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TEEN'S TEXTS ENCOURAGING FRIEND'S SUICIDE ARE CITED IN DECISION TO CHARGE HER IN HIS DEATH

Adam Lee Nemann
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Trial and Defense Attorney, Adjunct Professor of Law at Capital University, founder of Nemann Law Offices

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3/3/2015
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An 18-year-old girl from Plainville, Massachusetts, has been charged with involuntary manslaughter based on allegations she helped a friend research how to kill himself and encouraged him to go through with it.

The teen was 17 on July 12 when her friend, Conrad Roy III, killed himself, report the Boston Herald, the Boston Globe, South Coast Today and the Sun Chronicle. Roy was found in his truck the next day; he died from carbon monoxide poisoning. The teen will be tried in juvenile court as a “youthful offender,” meaning her trial will be open to the public, the Sun Chronicle says.

According to allegations in a police report in the case, the teen “not only encouraged Conrad to take his own life, she questioned him repeatedly as to when and why he hadn’t done it yet.”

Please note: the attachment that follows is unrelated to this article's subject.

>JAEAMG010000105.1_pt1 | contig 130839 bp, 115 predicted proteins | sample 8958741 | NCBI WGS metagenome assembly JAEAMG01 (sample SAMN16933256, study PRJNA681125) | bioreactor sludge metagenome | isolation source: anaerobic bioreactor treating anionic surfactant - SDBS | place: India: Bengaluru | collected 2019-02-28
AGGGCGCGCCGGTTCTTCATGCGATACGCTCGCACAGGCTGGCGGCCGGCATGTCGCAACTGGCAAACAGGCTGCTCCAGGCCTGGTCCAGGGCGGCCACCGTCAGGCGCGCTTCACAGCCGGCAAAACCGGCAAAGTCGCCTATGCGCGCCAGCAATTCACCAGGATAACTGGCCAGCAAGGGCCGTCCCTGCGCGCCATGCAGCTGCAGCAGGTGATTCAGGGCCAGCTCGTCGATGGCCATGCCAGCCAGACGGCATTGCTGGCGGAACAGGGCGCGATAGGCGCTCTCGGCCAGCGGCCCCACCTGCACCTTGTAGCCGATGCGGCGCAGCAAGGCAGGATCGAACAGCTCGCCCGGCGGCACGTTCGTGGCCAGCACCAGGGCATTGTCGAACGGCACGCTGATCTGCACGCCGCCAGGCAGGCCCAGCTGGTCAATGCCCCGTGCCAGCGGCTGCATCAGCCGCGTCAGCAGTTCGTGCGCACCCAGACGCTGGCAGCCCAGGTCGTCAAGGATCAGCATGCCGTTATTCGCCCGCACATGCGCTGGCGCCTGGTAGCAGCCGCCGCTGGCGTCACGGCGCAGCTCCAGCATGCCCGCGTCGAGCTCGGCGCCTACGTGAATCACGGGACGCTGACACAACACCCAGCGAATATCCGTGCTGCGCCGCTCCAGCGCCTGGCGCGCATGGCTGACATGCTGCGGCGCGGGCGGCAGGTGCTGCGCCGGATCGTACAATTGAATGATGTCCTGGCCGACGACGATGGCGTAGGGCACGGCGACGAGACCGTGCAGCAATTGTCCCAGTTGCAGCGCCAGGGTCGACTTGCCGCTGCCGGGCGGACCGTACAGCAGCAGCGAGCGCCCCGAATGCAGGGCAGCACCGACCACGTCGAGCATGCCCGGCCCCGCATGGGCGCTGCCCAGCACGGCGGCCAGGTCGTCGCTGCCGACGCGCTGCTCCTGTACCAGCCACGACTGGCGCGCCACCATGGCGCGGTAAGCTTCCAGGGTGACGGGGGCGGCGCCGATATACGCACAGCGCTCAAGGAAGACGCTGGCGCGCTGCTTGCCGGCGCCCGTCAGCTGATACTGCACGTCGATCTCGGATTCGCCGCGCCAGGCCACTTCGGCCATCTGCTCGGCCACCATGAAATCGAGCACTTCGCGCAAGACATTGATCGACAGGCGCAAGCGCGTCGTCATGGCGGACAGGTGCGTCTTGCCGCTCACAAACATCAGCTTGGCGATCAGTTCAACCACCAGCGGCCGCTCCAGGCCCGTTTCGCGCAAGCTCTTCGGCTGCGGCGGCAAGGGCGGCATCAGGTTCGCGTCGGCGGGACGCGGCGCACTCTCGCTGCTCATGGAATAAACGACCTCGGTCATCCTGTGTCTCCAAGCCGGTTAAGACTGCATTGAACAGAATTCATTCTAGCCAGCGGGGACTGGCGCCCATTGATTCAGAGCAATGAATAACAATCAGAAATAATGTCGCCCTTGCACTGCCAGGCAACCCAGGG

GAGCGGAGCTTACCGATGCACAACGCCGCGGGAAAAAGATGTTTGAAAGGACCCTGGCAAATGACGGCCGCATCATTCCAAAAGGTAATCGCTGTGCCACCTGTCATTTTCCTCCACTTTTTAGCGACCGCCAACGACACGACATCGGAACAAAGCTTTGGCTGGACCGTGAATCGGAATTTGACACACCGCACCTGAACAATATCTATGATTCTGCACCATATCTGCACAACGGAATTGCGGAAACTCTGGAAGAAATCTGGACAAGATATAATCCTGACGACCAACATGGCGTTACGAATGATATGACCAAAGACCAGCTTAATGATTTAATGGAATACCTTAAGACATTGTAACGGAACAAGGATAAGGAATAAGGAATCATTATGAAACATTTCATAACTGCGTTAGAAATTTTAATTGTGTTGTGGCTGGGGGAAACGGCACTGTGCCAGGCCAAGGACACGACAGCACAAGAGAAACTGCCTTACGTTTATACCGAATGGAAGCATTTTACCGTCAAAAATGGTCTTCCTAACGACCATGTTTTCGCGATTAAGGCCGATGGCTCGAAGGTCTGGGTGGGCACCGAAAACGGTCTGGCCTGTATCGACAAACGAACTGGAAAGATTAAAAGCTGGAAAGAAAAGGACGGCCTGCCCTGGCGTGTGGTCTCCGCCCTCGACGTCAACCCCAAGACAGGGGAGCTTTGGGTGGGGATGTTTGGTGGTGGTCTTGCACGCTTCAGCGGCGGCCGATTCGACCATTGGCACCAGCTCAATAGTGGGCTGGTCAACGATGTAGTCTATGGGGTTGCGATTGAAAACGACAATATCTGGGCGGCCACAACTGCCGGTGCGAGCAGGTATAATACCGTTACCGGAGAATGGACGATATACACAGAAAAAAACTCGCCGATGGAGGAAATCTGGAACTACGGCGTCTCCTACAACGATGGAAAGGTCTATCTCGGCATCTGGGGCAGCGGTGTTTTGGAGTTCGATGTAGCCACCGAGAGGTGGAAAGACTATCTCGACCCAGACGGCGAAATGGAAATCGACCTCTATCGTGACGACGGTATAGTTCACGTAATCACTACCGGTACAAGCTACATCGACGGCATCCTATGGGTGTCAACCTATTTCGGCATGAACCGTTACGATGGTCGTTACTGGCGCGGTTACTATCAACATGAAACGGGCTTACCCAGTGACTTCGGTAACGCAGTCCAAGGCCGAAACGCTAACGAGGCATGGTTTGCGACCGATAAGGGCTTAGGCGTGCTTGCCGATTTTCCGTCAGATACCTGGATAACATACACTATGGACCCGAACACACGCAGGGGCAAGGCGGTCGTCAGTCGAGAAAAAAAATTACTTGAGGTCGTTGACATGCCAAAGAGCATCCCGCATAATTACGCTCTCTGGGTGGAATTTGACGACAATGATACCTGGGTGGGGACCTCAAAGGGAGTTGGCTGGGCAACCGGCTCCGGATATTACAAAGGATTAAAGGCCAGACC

The teen allegedly told a friend in a text that she was on the phone with Roy when he died, according to South Coast Today and the Boston Globe. When Roy had second thoughts and stepped out of his truck, the teen told him to get back in, she allegedly told her friend.

Yet the teen told other friends she tried her best to prevent Roy’s suicide, part of what police says was an effort to generate attention and sympathy for herself as a tragic figure. When Roy went missing in the days before his death, the teen told friends she was worried and “a mess,” even as she continued to exchange texts with Roy, police said in court documents.

On the night of July 11, just an hour after she professed worry to a friend, the teen allegedly texted Roy this message: “Let me know when you’re gonna do it.”

The teen’s lawyer, Joseph Cataldo, told South Coast Today that authorities were”cherry picking” the information being released. “It’s misleading by only pointing out a small portion of what was said,” he said.

“I want to point out that even if you took the factual allegations as truth, it doesn’t equal manslaughter,” Cataldo added. “She didn’t cause his death. This is someone who had sadly decided to end his own life. It was his voluntary decision. It was not caused by [my client].”



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